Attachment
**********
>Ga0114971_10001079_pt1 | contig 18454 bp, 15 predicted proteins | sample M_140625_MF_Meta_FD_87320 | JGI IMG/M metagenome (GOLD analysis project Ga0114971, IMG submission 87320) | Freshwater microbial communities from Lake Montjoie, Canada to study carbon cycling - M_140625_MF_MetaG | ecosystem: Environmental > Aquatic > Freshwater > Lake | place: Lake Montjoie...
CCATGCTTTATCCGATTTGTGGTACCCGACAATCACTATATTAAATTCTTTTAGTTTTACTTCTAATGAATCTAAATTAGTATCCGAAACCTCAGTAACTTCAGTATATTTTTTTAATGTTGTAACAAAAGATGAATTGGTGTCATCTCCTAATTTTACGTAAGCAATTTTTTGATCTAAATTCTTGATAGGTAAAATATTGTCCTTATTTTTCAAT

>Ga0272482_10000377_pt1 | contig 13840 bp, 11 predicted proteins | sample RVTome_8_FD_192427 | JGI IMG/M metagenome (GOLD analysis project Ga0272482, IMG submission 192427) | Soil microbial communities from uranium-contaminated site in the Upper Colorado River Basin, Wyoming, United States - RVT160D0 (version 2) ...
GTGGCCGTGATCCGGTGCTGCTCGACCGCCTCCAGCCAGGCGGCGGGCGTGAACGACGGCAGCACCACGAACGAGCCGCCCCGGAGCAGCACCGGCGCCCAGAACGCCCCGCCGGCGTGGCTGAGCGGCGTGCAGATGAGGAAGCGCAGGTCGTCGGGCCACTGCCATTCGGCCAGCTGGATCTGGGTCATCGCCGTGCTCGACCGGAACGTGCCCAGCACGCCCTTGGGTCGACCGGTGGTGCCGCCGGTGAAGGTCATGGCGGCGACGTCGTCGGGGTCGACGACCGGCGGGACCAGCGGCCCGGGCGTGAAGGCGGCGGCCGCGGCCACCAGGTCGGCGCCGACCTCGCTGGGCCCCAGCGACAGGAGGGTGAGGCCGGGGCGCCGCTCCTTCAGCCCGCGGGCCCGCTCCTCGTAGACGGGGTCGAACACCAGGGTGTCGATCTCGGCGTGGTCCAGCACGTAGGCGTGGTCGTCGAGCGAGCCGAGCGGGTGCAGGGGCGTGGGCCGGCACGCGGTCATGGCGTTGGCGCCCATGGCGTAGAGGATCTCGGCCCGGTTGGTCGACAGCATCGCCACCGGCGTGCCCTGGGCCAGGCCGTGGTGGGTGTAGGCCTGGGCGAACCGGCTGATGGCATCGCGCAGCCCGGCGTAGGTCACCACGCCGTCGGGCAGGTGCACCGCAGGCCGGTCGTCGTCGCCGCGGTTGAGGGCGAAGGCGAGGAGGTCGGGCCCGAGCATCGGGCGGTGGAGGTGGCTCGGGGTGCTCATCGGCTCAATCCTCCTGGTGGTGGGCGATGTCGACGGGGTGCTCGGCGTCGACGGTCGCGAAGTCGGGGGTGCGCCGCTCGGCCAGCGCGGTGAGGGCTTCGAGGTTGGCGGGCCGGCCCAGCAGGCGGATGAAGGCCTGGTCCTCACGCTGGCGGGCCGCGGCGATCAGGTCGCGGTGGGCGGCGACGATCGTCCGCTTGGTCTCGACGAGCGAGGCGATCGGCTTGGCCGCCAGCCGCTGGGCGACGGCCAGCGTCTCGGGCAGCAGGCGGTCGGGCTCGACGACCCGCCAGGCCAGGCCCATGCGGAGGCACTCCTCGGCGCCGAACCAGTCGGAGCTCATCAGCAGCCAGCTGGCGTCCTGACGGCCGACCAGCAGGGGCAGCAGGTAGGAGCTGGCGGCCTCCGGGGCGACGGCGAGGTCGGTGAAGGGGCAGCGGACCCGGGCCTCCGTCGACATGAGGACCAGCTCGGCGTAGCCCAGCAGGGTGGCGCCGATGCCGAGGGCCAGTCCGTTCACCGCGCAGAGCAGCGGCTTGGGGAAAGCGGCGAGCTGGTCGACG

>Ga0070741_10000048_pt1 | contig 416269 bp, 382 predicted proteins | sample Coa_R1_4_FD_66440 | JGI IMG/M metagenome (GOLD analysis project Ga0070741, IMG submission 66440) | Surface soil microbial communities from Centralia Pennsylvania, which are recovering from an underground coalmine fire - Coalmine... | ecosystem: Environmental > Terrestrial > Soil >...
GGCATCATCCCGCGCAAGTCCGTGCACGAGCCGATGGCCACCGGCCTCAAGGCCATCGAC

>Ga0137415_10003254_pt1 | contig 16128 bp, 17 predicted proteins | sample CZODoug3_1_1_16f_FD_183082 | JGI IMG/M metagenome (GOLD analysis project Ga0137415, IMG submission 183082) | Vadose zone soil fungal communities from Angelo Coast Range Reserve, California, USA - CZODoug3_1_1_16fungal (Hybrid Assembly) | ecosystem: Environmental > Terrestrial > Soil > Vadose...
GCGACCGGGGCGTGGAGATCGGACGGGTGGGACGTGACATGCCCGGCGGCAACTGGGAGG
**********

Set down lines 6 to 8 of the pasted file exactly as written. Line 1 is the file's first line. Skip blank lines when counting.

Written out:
GGCATCATCCCGCGCAAGTCCGTGCACGAGCCGATGGCCACCGGCCTCAAGGCCATCGAC

>Ga0137415_10003254_pt1 | contig 16128 bp, 17 predicted proteins | sample CZODoug3_1_1_16f_FD_183082 | JGI IMG/M metagenome (GOLD analysis project Ga0137415, IMG submission 183082) | Vadose zone soil fungal communities from Angelo Coast Range Reserve, California, USA - CZODoug3_1_1_16fungal (Hybrid Assembly) | ecosystem: Environmental > Terrestrial > Soil > Vadose...
GCGACCGGGGCGTGGAGATCGGACGGGTGGGACGTGACATGCCCGGCGGCAACTGGGAGG